@keith: The dealer recommended it after performing scheduled maintenance. They said it was off by a couple of degrees.

To get the same mpg you would want to replace the tires with the same tire brand and model fitted on the car when it was new. If that tire is no longer available you need to specify the you want a low rolling resistance tire such as tires that would come on a new Prius or another hybrid car.

Your new tires are simply less efficient than your old ones. While you are noting a 2-3 mpg difference you are getting 50+ mpg so the difference in cost of fuel over a year is not too big. has a good evaluation of currently available low rolling resistance tires. Some are more efficient than others, some less noise, some better traction, etc.

In the case of the Prius, you’ll definitely see that size mileage drop from installing ti8res other than the “low rolling resistance” tires that it came with.

I’ve even seen that large a drop in switching types. I bought some Cooper all-season tires once and I could feel the drag. And my miileage dropped. And they didn;t last worth a darn. They were the best winter tires I ever drove…but definitely the antithesis of “low rolling resistance”. I switched to Hankooks at the nest tire change.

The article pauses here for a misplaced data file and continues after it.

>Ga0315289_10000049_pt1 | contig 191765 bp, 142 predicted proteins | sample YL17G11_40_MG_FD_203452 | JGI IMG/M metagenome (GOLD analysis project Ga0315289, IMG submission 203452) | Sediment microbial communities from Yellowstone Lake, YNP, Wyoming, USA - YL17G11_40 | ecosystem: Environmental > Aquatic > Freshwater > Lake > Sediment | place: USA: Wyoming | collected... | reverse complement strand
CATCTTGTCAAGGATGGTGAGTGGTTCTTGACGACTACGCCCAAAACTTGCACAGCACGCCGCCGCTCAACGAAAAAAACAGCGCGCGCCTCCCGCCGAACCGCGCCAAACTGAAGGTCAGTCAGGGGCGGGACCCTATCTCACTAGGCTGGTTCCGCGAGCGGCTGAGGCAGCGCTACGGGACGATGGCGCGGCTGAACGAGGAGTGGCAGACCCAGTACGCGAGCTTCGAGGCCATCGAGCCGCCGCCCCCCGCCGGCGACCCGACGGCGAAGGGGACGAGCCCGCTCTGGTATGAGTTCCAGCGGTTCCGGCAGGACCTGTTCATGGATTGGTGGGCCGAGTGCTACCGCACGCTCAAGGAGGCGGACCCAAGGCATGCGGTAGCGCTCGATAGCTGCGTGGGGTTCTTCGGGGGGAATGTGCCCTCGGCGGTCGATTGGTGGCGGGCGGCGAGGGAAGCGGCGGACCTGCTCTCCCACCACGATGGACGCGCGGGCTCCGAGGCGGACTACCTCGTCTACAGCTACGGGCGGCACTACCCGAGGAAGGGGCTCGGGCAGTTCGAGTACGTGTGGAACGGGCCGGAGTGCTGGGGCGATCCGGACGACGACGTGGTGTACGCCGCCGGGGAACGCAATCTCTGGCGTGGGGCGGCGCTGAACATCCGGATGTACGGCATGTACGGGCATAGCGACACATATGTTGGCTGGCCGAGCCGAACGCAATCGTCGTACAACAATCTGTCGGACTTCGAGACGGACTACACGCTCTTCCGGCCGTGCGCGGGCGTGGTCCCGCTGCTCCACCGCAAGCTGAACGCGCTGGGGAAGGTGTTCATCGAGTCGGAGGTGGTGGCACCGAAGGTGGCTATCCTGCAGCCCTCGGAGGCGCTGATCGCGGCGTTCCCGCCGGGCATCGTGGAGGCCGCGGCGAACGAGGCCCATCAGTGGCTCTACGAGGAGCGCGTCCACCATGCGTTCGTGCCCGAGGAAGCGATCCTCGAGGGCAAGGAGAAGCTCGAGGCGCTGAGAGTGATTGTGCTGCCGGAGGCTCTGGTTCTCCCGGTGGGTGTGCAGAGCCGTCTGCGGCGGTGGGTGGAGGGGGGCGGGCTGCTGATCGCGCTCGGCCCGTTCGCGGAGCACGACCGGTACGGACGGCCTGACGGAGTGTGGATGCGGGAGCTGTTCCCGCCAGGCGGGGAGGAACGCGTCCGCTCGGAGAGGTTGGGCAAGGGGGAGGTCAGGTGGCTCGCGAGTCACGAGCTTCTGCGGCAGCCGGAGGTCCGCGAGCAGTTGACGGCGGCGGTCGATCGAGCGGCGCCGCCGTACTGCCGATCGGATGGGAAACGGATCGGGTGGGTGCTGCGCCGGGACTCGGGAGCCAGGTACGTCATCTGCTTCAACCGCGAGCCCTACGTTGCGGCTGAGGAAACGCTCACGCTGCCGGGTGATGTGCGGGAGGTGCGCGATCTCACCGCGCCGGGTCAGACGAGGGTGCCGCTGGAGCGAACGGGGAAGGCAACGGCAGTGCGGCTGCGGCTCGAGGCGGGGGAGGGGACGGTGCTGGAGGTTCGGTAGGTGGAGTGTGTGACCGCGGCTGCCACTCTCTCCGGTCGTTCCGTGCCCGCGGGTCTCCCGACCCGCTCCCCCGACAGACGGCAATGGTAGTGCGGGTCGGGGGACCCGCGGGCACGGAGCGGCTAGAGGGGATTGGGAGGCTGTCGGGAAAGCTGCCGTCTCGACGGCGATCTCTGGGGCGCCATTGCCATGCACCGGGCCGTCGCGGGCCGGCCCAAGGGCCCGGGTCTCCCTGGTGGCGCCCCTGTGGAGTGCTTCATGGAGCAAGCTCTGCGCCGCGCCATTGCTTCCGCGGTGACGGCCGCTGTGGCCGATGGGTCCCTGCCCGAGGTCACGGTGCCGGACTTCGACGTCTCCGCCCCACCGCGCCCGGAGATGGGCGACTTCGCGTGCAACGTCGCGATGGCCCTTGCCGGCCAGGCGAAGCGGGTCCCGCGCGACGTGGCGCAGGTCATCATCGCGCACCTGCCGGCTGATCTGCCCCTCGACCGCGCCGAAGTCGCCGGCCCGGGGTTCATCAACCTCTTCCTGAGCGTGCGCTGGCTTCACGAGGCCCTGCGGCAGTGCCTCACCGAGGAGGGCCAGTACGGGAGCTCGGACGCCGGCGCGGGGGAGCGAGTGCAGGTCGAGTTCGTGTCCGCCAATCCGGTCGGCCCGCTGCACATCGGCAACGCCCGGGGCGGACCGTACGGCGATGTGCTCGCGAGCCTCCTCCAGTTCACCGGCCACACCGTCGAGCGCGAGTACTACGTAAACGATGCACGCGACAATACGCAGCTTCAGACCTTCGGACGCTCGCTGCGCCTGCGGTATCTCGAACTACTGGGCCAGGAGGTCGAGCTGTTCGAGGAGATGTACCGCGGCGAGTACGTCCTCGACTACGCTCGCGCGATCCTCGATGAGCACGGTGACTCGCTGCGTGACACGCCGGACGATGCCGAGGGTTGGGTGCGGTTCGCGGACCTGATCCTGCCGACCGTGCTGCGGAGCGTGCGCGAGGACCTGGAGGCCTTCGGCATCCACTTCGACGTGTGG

Regarding rolling resistance, over the years I have pushed hundreds of vehicles into the shop using my truck or my back and there is no rhyme nor reason to the rolling resistance of tires on vehicles. I have pushed heavy duty pickups and seen them roll away and require me to run ahead to prevent crashing into a vehicle. And, on the other hand, some small coupes have required me to get help to struggle and move them foot by foot. And no, the brakes were not dragging. Go figure.

I thought the Integrity was the OEM tire for the Prius, despite its dated design. If so, OP shouldn’t have seen a drop in MPG from installing it. Any chance this just LOOKS like a drop in gas mileage? Newer (less worn) tire has a slightly larger diameter, so turns less times per mile. Odometer now underestimates mileage driven by a slight fraction and computer accordingly underestimates gas mileage.


Have you checked the pressure on the new tires? Were the older tires a tad overinflated?

I agree that the gizmo is not to be trusted. On my Honda the mileage is delusional and gives me 2-4 miles over what I really get.


Why more RR for new tires?

Long version:

Short Version: RR is mostly about internal friction caused by movement, and inversely related to road friction (traction). More mass = more internal friction.

RR is about

  1. the movement of the tread against the pavement, which is a result of tire construction, air pressure, and tread durometer, and tread design
  2. internal friction caused by the internal movement of the materials of which the tiire is constructed,
  3. load (weight), which affects 1 & 2 above.

Mileage changes can occur with a differnt set of tires for the above reasons PLUS the tire weight, which while it has no effect on rolling resistance DOES affect rotating mass. More mass requires more energy to get spinning.

One can also experience a measured change in mileage if the new tires have a different diameter, although this should be miniscule unless one has changed tire sizes.

Yes, a different tire can definitely affect mileage both real and measured. Been there, done that. I’ve personally experienced a 2 mpg difference.